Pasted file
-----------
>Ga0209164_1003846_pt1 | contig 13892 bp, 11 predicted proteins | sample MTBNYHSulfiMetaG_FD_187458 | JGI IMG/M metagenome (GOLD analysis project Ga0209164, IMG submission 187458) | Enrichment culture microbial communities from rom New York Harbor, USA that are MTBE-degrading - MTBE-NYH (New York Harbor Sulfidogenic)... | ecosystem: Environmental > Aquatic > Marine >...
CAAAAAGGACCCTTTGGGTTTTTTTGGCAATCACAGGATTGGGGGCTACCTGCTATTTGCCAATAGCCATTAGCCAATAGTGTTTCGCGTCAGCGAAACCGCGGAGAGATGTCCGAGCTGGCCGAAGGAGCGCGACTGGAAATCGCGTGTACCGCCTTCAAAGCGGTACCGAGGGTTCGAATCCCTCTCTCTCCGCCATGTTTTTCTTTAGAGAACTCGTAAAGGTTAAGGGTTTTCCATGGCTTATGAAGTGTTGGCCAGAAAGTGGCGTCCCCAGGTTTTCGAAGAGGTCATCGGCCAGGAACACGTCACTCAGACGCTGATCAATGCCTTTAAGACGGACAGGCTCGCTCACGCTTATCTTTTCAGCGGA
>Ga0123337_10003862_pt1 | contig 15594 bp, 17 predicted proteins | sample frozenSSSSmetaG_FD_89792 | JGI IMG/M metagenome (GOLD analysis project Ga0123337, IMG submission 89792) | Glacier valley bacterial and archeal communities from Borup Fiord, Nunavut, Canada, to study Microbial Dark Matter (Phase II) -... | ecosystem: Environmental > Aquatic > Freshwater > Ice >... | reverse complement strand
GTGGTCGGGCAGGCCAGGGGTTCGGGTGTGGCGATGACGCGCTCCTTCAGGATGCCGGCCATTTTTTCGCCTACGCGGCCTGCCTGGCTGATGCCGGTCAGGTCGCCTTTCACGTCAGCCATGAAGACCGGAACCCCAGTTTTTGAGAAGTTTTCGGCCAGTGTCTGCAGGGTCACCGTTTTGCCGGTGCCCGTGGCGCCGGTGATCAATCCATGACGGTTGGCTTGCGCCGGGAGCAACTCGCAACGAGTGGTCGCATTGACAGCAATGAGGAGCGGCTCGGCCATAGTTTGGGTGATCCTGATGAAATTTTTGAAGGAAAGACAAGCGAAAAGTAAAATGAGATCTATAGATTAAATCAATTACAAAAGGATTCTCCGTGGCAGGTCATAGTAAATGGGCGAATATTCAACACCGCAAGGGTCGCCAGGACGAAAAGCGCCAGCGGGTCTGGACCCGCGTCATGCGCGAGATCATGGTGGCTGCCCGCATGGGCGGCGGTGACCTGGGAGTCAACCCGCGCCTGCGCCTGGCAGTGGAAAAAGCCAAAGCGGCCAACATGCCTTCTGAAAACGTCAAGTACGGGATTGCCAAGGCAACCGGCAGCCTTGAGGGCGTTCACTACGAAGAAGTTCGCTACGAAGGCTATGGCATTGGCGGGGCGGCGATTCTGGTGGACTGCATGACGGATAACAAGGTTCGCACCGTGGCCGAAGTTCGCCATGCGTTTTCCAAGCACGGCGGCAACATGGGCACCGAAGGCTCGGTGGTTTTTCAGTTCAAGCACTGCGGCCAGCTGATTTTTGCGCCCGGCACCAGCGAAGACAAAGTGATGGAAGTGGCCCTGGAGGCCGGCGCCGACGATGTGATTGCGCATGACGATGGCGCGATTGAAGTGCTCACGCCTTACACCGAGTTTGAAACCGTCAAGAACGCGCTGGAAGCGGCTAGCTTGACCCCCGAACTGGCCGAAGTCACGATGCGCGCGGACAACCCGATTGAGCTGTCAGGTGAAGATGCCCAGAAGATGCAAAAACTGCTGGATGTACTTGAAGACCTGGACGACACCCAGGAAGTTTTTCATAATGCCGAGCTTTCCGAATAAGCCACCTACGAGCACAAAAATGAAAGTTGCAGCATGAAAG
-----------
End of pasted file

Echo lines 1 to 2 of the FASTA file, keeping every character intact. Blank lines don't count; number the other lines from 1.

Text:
>Ga0209164_1003846_pt1 | contig 13892 bp, 11 predicted proteins | sample MTBNYHSulfiMetaG_FD_187458 | JGI IMG/M metagenome (GOLD analysis project Ga0209164, IMG submission 187458) | Enrichment culture microbial communities from rom New York Harbor, USA that are MTBE-degrading - MTBE-NYH (New York Harbor Sulfidogenic)... | ecosystem: Environmental > Aquatic > Marine >...
CAAAAAGGACCCTTTGGGTTTTTTTGGCAATCACAGGATTGGGGGCTACCTGCTATTTGCCAATAGCCATTAGCCAATAGTGTTTCGCGTCAGCGAAACCGCGGAGAGATGTCCGAGCTGGCCGAAGGAGCGCGACTGGAAATCGCGTGTACCGCCTTCAAAGCGGTACCGAGGGTTCGAATCCCTCTCTCTCCGCCATGTTTTTCTTTAGAGAACTCGTAAAGGTTAAGGGTTTTCCATGGCTTATGAAGTGTTGGCCAGAAAGTGGCGTCCCCAGGTTTTCGAAGAGGTCATCGGCCAGGAACACGTCACTCAGACGCTGATCAATGCCTTTAAGACGGACAGGCTCGCTCACGCTTATCTTTTCAGCGGA